SkyBound Rescuer, a leading public safety drone startup, has teamed with global drone manufacturer DJI to produce the Drone Search and Rescue Altitude Guide, a novel and vital study based on years of research that will help Police and Search and Rescue drone pilots locate missing people.
Why the Drone Search and Rescue Altitude Guide is needed?
While drones are increasingly being used in successful missing person cases, a number of factors may still influence a drone’s capacity to find the missing person.
One of these factors is reaction time, which has a direct influence on survival in Search and Rescue (SAR) scenarios; as search regions become larger over time, the chance of a successful find decreases.
Police and SAR drone pilots’ rapid decision-making is therefore important to missing individuals – a difficulty within a complicated set of concerns.
Altitude is a critical element that may affect drone performance. Flying altitude has the most impact on the size of the person or search item on the drone pilot’s screen.
Flying too high might imply that the missing person is smaller than a pixel on their screen, making them invisible to the naked eye.
Furthermore, the best flying altitude is determined by whether the camera gimbal is tilted or top-down, as well as whether the missing person is standing, strolling, or lying down.
The size of the person or item on the screen is determined by all of these elements.
What is the best altitude to fly your drone?
SkyBound Rescuer has spent the last six years doing a thorough study into all elements that affect drone effectiveness during searches.
The collaboration with DJI now culminates in the creation of the Drone Search and Rescue Altitude Guide, a three-question survey for Police and SAR drone pilots to complete before drone flight to determine the ideal altitude for identifying a missing person.
“After years of passionate research into drone performance variables, it’s a big step to be launching the Drone Search and Rescue Altitude Guide together with DJI,” says Gemma Alcock, Founder & CEO of SkyBound Rescuer. “We know that time is a critical factor in SAR operations, so complex decisions need to be made quickly but accurately. Our research has shown that altitude is one important reference point that, once optimized to be more accurate, will have a massively positive impact on SAR success stories. Everyone on the SkyBound Rescuer and DJI teams who have been working on this altitude guide are excited for Police and SAR drone pilots to start using it and saving thousands more lives.”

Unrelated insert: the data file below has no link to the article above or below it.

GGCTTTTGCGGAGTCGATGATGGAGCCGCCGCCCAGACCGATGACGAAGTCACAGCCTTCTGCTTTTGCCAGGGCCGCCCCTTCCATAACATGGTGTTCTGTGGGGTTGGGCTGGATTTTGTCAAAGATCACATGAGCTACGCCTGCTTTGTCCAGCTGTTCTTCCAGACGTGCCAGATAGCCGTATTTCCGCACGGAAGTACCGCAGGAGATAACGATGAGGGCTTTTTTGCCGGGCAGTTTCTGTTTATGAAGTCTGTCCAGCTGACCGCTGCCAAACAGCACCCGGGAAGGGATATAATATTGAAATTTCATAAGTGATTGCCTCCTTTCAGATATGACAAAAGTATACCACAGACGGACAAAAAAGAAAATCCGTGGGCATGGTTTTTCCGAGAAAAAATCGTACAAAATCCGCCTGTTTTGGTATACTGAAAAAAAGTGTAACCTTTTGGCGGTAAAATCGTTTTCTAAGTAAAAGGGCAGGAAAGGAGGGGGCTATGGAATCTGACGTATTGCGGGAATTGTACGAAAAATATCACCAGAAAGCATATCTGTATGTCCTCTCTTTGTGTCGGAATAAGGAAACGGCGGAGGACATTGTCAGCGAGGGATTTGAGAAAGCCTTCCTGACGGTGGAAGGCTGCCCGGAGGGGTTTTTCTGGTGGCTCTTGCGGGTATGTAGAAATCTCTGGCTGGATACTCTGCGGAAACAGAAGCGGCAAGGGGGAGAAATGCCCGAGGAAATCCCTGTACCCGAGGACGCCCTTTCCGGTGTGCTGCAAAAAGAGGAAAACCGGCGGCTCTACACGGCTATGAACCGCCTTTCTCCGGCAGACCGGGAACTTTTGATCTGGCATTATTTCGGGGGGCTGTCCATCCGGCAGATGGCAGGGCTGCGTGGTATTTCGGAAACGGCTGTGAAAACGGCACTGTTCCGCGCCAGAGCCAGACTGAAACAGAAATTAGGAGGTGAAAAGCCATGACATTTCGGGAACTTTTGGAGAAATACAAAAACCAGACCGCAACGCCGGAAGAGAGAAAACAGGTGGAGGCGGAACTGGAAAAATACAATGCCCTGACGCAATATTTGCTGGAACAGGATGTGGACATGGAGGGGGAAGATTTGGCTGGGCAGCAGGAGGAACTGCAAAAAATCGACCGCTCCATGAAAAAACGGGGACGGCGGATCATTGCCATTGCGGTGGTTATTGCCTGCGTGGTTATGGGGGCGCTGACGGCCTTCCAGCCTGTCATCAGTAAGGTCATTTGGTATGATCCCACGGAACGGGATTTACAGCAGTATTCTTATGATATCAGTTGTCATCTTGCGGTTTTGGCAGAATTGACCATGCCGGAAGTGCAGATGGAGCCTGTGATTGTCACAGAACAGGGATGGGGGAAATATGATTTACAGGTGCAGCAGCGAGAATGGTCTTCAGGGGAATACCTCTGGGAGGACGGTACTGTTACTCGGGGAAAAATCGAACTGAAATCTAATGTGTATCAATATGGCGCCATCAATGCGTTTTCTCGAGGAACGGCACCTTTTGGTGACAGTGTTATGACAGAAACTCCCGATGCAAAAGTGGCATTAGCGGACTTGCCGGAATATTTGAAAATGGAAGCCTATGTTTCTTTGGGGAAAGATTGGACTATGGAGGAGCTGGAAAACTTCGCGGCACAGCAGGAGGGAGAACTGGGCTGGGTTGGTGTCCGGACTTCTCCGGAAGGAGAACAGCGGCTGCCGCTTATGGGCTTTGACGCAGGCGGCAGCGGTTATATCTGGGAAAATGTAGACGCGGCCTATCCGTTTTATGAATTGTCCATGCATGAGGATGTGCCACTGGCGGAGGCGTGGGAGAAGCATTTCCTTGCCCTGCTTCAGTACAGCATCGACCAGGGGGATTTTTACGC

Following completion of the brief survey as part of pre-flight inspections, the user is sent to a sample picture from a visual camera and a sample image from a thermal camera: two examples with various thermal palettes – the two most typically used in SAR: White Hot and Iron Red.
This enables the user to ‘calibrate’ their eyes on what the missing person will appear like on their screen at the set altitude, camera gimbal angle, and missing person’s probable body posture.
Based on their survey responses, the Drone Search and Rescue Altitude Guide will also generate guidance that advises the drone pilot on whether these parameters are optimal or not, which is based on SkyBound Rescuer’s research into Johnson’s Criteria (a standard that determines the minimum number of pixels required to make an accurate evaluation of an object), effective resolution, and SkyBound Rescuer’s trials into optimal flight parameters for drone searches.
“At DJI, we’re committed to developing features to enhance drone flight safety, as well as supporting pilots in safe and responsible drone use,” says Wayne Baker, Director of Public Safety Integration at DJI. “When it comes to drones being deployed by emergency services, SkyBound Rescuer’s public safety research is unparalleled, so we’re thrilled to collaborate on this Drone SAR Altitude Guide and turn Gemma’s research into a tangible, lifesaving solution.”
Let us know what you think about the Drone Search and Rescue Altitude Guide in the comments below. You can read more stories about drones being used for good here on DroneXL.
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